Remember the scene in Mission Impossible, Ocean’s 11 and just about every other heist movie where the spies and/or thieves insert a video clip into the surveillance system?  They’re busy emptying the vault, but the hapless guard monitoring the video feed only sees undisturbed safe contents.  Stuxnet turned this little bit of fiction into reality.  Reporting signals indicating abnormal behavior sent by the PLC are intercepted by Stuxnet and in turn signals indicating nominal, normal behavior are sent to the monitoring software on the control computer.

Stuxnet is now in the position to effect a physical attack against the gas centrifuges.  To understand the attack it’s important to understand that centrifuges work by spinning at very high speeds and that maintaining these speeds within tolerance is critical to their safe operation.  Typically, gas centrifuges used to enrich uranium operate at between 807hz and 1,210hz, with 1,064hz as a generally accepted standard.

Stuxnet used the infected PLCs to cause the centrifuge rotors to spin at 1,410hz for short periods of time over a 27 day period.  At the end of the period, Stuxnet would cause the rotor speed to drop to 2hz for fifty minutes at a time.  Then the cycle repeated.  The result was that over time the centrifuge rotors became unbalanced, the motors wore out and in the worst cases, the centrifuges failed violently.

Stuxnet destroyed as much as twenty percent of the Iranian uranium enrichment capacity.  There are two really fascinating lessons that can be learned from the Stuxnet story.  The first is that cyber -attacks can and will have effects in the kinetic and/or physical realm.  Power grids, water purification facilities and other utilities are prime targets for such attacks.  The second is that within the current design and implementation paradigms by which software is created and deployed, if a bad actor with the resources of a nation-state wants to ruin your cyber-day, your day is pretty much going to be ruined.

But that assumes that we maintain the current paradigm of software development and deployment.  In my next post I’ll discuss ways to break the current paradigm and the implications for agile, resilient systems that can go into harm’s way, sustain a cyber-hit and continue to perform their missions.

Wednesday, July 16, 2014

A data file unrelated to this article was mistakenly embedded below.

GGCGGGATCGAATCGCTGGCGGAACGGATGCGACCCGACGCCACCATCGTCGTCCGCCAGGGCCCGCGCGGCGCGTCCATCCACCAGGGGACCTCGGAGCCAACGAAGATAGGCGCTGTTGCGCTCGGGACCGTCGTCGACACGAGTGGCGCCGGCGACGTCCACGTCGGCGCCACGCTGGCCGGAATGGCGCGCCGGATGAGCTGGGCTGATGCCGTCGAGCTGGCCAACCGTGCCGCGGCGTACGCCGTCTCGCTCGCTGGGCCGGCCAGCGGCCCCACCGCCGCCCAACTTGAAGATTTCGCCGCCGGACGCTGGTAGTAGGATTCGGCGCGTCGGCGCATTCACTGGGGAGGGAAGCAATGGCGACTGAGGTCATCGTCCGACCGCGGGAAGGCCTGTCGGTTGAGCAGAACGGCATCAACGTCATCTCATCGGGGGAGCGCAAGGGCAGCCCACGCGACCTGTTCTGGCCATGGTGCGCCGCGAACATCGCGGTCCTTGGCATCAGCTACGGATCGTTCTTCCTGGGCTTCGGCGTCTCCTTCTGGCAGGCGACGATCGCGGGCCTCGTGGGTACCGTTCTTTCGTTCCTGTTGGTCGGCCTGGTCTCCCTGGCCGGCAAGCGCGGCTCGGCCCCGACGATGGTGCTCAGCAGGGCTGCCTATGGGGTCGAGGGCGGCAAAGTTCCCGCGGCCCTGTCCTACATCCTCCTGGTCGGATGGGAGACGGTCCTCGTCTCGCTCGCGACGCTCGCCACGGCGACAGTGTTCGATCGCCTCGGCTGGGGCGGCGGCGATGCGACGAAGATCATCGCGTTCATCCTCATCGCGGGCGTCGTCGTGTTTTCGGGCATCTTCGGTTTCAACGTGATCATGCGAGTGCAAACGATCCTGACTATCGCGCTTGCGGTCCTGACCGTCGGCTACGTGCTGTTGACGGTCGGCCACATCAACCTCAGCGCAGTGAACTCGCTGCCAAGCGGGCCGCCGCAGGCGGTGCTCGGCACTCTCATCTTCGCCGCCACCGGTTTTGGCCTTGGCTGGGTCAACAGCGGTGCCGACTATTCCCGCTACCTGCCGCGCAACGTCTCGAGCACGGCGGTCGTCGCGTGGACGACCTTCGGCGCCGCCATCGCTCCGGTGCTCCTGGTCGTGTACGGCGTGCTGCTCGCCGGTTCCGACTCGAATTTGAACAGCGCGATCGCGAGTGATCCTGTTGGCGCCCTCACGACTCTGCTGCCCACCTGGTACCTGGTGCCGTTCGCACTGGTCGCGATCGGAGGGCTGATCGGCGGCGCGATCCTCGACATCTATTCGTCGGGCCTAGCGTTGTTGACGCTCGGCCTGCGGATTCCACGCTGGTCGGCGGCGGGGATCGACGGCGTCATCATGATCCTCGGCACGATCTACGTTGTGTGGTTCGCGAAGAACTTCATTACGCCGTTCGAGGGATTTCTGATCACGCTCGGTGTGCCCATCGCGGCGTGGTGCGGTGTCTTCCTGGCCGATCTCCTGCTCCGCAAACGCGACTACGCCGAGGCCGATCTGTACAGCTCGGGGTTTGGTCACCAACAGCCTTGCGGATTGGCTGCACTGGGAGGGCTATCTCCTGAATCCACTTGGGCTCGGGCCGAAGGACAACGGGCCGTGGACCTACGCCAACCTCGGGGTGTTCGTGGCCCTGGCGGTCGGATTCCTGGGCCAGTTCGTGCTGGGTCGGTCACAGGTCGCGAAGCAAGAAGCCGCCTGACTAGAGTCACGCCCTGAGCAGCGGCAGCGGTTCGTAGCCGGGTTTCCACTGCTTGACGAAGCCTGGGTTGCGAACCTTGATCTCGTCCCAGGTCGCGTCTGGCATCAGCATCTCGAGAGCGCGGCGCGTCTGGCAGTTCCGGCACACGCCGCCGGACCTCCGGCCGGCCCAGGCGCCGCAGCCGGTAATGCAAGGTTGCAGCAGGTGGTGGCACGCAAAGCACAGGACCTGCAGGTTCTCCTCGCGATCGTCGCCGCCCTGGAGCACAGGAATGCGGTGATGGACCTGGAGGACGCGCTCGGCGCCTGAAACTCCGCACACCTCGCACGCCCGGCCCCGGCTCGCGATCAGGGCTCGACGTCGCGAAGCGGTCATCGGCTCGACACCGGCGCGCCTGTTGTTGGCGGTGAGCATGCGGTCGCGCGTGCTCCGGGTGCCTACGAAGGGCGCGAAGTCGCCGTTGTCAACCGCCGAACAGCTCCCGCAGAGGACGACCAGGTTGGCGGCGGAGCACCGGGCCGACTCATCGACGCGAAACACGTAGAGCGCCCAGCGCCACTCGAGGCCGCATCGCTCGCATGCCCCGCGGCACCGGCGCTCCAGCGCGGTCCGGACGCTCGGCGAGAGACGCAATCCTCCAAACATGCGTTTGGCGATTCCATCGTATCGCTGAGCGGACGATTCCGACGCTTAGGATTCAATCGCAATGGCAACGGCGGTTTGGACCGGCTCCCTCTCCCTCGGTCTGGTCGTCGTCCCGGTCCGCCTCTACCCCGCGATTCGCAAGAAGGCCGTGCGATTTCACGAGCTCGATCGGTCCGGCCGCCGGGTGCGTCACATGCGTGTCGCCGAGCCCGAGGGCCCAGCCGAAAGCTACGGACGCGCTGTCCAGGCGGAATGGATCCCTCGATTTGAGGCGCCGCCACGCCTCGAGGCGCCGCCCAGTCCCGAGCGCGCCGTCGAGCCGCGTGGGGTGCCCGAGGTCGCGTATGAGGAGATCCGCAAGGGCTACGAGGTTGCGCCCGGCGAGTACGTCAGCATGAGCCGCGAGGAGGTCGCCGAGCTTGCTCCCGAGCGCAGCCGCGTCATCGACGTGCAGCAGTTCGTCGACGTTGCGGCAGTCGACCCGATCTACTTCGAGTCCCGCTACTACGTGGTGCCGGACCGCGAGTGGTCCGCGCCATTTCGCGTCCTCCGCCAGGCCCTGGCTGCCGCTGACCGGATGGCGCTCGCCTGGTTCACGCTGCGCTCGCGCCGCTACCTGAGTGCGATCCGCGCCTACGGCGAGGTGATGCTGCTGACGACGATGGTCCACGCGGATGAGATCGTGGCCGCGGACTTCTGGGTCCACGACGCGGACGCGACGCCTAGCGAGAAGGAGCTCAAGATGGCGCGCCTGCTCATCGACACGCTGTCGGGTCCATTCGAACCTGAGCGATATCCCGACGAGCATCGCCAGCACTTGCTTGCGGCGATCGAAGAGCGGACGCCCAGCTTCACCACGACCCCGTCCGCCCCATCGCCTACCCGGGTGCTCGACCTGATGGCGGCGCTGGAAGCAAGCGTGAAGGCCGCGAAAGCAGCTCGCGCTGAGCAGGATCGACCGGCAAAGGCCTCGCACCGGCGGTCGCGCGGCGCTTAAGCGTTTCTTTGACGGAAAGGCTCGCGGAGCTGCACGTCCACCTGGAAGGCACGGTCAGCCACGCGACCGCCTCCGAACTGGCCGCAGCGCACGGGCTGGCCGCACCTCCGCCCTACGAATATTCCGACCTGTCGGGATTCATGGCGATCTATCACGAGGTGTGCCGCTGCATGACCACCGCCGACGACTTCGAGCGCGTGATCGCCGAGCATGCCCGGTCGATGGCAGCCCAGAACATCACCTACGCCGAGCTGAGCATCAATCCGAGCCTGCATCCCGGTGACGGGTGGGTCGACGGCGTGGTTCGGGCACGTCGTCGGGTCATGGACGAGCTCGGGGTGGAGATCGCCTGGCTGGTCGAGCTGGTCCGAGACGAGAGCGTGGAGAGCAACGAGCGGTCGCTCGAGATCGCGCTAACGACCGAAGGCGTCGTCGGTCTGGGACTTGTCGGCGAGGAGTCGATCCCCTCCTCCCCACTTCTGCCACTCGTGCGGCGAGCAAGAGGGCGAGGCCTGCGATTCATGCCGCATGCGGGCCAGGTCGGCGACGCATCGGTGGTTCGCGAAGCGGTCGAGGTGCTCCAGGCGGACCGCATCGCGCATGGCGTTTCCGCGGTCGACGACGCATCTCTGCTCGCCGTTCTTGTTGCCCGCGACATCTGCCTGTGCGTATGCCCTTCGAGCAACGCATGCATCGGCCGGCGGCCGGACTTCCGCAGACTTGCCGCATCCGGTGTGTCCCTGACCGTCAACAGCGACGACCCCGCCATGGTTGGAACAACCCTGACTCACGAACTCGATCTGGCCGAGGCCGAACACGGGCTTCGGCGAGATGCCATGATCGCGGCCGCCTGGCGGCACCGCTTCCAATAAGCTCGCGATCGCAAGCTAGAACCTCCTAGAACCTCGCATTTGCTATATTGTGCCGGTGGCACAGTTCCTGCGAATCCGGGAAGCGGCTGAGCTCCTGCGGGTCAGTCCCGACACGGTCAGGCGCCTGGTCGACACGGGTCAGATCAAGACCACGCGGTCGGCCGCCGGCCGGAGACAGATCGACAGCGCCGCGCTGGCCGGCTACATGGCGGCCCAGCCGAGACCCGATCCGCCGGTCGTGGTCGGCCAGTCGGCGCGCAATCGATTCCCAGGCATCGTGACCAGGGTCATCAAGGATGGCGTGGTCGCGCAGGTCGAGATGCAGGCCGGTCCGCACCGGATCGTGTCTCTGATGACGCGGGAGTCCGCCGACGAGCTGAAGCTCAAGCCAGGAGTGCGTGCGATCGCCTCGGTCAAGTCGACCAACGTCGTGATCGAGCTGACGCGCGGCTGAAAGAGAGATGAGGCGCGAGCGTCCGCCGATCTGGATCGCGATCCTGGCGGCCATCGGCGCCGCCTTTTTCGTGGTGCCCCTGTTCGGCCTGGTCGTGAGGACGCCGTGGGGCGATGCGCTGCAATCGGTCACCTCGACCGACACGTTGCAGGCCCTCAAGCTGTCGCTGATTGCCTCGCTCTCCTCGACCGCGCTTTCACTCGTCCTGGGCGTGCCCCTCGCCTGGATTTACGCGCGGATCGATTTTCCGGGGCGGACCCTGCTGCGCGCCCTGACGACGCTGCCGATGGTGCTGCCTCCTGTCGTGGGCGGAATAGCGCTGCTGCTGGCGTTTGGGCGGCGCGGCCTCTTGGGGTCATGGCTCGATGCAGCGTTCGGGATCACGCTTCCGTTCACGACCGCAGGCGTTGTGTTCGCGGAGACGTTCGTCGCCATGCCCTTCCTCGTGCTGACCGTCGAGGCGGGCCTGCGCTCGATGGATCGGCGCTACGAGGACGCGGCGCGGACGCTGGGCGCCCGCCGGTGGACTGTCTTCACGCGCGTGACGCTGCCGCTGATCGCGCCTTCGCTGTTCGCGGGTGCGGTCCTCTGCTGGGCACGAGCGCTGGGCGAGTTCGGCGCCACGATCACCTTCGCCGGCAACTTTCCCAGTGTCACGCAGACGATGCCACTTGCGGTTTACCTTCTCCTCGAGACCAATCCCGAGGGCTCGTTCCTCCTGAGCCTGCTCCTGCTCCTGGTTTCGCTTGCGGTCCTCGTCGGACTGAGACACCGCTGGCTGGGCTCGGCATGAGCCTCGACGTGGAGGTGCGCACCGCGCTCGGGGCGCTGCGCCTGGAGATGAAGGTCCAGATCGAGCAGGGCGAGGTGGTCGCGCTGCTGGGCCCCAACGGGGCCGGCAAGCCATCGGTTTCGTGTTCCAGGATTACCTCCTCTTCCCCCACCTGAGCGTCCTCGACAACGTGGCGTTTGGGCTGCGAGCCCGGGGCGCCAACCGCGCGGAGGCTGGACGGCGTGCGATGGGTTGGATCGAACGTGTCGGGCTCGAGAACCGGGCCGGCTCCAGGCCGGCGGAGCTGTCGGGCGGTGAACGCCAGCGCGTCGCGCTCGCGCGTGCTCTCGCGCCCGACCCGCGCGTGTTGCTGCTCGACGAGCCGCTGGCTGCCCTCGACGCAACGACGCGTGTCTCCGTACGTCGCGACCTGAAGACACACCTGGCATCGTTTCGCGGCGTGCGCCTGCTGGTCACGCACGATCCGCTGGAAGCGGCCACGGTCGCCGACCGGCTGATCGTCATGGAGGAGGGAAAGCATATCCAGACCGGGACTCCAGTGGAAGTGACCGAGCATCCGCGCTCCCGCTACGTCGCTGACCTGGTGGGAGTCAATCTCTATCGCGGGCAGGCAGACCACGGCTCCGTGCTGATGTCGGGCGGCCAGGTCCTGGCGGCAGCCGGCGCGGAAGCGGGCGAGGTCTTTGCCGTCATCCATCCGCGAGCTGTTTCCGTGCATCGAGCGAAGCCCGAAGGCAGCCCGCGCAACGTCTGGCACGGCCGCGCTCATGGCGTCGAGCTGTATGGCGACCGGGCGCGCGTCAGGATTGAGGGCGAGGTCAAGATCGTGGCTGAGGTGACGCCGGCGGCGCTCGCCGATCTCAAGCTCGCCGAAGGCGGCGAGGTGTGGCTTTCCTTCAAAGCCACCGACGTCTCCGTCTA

Transformation: A Future Not Slaved to the Past

In his May 30, 2014 contribution to the Washington Post’s Innovations blog, Dominic Basulto lays out a convincing argument as to how cyber-warfare represents a new form of unobserved but continuous warfare in which our partners are also our enemies.  The logic within Basulto’s piece is flawless, and his conclusion, that the “mounting cyber-war with China is nothing less than the future of war” and that “war is everywhere, and yet nowhere because it is completely digital, existing only in the ether” is particularly powerful. 

Unfortunately, the argument, and its powerful conclusion, ultimately fails.  Not because of errors in the internal logic, but rather because the implicit external premise, that the both the architecture of the internet and the processes by which software is developed and deployed are, like the laws of physics, immutable.  From a security perspective, the piece portrays a world where security technology and those charged with its development, deployment and use are perpetually one step behind the attackers who can, will and do use vulnerabilities in both architecture and process to spy, steal and destroy. 

It’s a world that is, fortunately, more one of willful science fiction than of predetermined technological fate.  We live in an interesting age.  There are cyber threats everywhere, to be sure.  But our ability to craft a safe, stable and secure cyber environment is very much a matter of choice.  From a security perspective, the next page is unwritten and we get to decide what it says, no matter how disruptive.

As we begin to write, let’s start with some broadly-agreed givens: 

  • There’s nothing magical about cyber security;
  • There are no silver bullets; and
  • Solutions leading to a secure common, distributed computing environment demand investments of time and resources.